At the anode, zinc undergoes oxidation to form zinc ions and electrons. The zinc ions pass into the solution. If the two electrodes are connected using an external wire, the electrons produced by the oxidation of zinc travel through the wire and enter into the copper cathode, where they reduce the copper ions present in the solution and form copper atoms that are deposited on the cathode.
The anodic reaction is represented as:
The cathodic reaction is represented as:
Total cell reaction is the sum of the two half cell reactions:
The salt bridge is usually an inverted U-tube filled with a concentrated solution of an inert electrolyte. The inert electrolyte is neither involved in any chemical change, nor does it react with the solutions in the two half cells. Generally salts like, KCl, KNO3, NH4NO3 are used as the electrolyte.
To prepare salt bridge, agar-agar or gelatin is mixed with a hot concentrated solution of electrolyte and is filled in the U-tube. On cooling, the solution sets in the form of a gel inside the U-tube and thus prevents the inter mixing of the fluids. The two ends of the U-tube are then plugged with cotton wool to minimise diffusion.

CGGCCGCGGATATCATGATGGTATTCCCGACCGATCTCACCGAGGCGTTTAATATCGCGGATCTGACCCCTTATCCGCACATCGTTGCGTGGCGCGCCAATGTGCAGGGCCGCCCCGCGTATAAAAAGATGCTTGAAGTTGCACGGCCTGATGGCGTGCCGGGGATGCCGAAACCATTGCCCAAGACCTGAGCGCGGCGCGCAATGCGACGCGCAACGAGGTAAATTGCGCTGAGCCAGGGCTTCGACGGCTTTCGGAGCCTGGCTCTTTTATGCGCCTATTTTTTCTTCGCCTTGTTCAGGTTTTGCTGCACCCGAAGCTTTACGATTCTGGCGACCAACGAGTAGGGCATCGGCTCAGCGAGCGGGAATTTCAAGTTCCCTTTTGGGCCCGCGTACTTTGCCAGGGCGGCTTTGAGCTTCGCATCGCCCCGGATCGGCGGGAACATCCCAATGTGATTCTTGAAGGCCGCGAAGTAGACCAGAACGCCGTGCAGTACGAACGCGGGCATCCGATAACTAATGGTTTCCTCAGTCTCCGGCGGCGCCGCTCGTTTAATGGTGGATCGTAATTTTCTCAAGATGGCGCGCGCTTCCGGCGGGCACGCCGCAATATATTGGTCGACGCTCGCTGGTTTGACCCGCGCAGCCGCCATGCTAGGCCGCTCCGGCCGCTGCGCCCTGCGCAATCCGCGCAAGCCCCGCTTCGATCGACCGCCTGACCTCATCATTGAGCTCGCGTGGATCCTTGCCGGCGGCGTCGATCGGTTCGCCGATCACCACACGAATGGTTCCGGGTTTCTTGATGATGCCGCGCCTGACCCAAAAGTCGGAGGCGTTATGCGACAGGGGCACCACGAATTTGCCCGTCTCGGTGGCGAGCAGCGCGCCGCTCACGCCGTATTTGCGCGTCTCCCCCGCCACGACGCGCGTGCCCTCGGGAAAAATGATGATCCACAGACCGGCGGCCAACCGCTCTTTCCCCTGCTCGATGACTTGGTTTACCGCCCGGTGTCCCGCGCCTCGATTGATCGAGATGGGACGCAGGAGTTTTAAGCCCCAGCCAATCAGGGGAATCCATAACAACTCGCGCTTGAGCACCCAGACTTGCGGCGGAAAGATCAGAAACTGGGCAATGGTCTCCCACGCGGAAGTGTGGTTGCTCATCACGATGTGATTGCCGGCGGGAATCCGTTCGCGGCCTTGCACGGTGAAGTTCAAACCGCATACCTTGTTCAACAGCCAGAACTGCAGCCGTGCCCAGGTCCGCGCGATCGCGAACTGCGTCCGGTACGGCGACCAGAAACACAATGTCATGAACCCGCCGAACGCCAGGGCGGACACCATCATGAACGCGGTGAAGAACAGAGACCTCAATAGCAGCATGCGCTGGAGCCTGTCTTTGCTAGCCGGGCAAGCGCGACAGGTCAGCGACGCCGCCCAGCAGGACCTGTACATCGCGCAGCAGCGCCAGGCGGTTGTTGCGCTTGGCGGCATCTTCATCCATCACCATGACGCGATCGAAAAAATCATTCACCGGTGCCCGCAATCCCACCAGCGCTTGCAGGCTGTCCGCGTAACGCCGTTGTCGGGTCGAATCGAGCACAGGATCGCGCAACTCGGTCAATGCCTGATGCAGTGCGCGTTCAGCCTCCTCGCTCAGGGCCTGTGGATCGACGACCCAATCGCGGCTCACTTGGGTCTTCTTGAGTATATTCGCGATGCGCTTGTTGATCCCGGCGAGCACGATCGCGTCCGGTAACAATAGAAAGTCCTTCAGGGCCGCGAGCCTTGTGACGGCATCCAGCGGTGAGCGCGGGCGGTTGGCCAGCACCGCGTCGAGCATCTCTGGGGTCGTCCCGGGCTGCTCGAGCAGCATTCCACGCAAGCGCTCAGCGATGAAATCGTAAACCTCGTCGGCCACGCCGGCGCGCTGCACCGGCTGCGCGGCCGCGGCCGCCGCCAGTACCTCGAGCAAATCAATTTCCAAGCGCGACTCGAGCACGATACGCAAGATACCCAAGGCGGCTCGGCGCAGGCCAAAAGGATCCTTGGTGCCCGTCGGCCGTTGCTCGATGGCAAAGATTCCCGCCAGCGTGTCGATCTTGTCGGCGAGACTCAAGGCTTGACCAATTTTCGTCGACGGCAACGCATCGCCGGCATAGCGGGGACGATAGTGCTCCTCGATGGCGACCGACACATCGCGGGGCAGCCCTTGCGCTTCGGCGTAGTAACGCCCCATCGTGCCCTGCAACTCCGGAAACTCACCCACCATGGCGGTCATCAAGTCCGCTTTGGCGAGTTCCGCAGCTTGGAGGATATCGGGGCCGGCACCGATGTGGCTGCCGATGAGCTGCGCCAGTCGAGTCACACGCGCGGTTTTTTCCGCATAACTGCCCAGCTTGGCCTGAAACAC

In the anodic half cell, there will be accumulation of positive charge when the positive ions that are formed pass into the solution. To maintain the electrical neutrality, salt bridge provides negative ions.
For example, in Daniell cell, zinc oxidizes at the anode and passes into the solutions as Zn2+ ions, so there will be accumulation of positive charge in the solution. To maintain the electrical neutrality of the solution, the salt bridge provides negative ions (may be NO3- or Cl-).
In the cathodic half cell, there will be accumulation of negative ions formed due to the reduction of positive ions. To maintain the electrical neutrality, salt bridge provides postive ions.